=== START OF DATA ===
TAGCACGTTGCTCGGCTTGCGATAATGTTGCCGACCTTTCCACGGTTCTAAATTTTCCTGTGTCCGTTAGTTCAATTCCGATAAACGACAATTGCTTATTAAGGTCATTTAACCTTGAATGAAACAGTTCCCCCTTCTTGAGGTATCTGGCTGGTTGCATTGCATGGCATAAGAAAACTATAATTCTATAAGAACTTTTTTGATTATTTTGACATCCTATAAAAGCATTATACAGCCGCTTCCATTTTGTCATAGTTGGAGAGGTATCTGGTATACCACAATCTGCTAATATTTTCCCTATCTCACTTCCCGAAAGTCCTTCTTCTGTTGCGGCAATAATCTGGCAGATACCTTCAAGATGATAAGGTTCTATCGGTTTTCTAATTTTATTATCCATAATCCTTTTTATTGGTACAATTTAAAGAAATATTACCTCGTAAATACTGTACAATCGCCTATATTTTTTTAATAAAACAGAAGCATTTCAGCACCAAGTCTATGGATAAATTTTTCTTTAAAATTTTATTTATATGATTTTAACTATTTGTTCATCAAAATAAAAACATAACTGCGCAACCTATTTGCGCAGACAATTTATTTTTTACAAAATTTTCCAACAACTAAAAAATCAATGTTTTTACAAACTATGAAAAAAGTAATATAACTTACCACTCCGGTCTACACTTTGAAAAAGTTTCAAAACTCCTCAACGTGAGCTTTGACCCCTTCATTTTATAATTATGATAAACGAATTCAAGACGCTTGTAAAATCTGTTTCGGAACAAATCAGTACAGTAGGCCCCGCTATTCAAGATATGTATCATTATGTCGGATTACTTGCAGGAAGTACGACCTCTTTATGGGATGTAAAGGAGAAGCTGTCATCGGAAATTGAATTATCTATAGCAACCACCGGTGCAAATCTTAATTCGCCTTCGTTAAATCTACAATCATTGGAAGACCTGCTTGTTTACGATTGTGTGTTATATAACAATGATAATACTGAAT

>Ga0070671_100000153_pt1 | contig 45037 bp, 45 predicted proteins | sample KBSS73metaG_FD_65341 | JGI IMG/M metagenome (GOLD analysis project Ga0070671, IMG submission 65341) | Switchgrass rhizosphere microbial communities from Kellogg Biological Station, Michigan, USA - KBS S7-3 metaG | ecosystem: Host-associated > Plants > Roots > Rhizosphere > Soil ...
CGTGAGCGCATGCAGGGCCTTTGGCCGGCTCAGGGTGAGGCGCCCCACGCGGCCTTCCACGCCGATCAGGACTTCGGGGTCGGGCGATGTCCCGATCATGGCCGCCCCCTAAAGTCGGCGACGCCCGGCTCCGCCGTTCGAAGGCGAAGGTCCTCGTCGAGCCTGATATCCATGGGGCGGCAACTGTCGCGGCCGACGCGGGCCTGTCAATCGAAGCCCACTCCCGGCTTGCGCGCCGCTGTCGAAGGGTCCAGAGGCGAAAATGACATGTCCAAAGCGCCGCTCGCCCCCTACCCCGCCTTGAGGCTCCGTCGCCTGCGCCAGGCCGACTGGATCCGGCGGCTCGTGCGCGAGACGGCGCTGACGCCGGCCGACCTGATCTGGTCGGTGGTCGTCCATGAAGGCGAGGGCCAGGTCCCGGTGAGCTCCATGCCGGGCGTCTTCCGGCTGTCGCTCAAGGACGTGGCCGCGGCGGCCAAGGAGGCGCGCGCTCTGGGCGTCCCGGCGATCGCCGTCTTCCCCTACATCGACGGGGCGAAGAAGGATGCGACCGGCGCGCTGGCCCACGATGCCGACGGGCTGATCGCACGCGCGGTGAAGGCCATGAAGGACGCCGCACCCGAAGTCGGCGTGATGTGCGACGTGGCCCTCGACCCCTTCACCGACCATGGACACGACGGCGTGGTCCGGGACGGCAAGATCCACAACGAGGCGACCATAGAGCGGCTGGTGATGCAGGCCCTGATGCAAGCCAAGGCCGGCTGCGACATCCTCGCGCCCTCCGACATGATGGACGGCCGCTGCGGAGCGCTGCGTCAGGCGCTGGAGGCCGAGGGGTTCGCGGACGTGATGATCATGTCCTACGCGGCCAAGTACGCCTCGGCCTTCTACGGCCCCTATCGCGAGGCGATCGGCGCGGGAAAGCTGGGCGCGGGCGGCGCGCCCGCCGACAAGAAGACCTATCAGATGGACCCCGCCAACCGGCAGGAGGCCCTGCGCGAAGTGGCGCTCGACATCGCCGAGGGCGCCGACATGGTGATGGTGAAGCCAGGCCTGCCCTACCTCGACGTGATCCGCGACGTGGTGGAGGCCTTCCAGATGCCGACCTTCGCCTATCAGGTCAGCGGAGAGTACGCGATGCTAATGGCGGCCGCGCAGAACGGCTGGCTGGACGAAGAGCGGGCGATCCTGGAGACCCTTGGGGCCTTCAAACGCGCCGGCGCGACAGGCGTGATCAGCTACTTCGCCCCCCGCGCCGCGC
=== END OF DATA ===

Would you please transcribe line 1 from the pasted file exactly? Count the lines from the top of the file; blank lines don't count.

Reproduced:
TAGCACGTTGCTCGGCTTGCGATAATGTTGCCGACCTTTCCACGGTTCTAAATTTTCCTGTGTCCGTTAGTTCAATTCCGATAAACGACAATTGCTTATTAAGGTCATTTAACCTTGAATGAAACAGTTCCCCCTTCTTGAGGTATCTGGCTGGTTGCATTGCATGGCATAAGAAAACTATAATTCTATAAGAACTTTTTTGATTATTTTGACATCCTATAAAAGCATTATACAGCCGCTTCCATTTTGTCATAGTTGGAGAGGTATCTGGTATACCACAATCTGCTAATATTTTCCCTATCTCACTTCCCGAAAGTCCTTCTTCTGTTGCGGCAATAATCTGGCAGATACCTTCAAGATGATAAGGTTCTATCGGTTTTCTAATTTTATTATCCATAATCCTTTTTATTGGTACAATTTAAAGAAATATTACCTCGTAAATACTGTACAATCGCCTATATTTTTTTAATAAAACAGAAGCATTTCAGCACCAAGTCTATGGATAAATTTTTCTTTAAAATTTTATTTATATGATTTTAACTATTTGTTCATCAAAATAAAAACATAACTGCGCAACCTATTTGCGCAGACAATTTATTTTTTACAAAATTTTCCAACAACTAAAAAATCAATGTTTTTACAAACTATGAAAAAAGTAATATAACTTACCACTCCGGTCTACACTTTGAAAAAGTTTCAAAACTCCTCAACGTGAGCTTTGACCCCTTCATTTTATAATTATGATAAACGAATTCAAGACGCTTGTAAAATCTGTTTCGGAACAAATCAGTACAGTAGGCCCCGCTATTCAAGATATGTATCATTATGTCGGATTACTTGCAGGAAGTACGACCTCTTTATGGGATGTAAAGGAGAAGCTGTCATCGGAAATTGAATTATCTATAGCAACCACCGGTGCAAATCTTAATTCGCCTTCGTTAAATCTACAATCATTGGAAGACCTGCTTGTTTACGATTGTGTGTTATATAACAATGATAATACTGAAT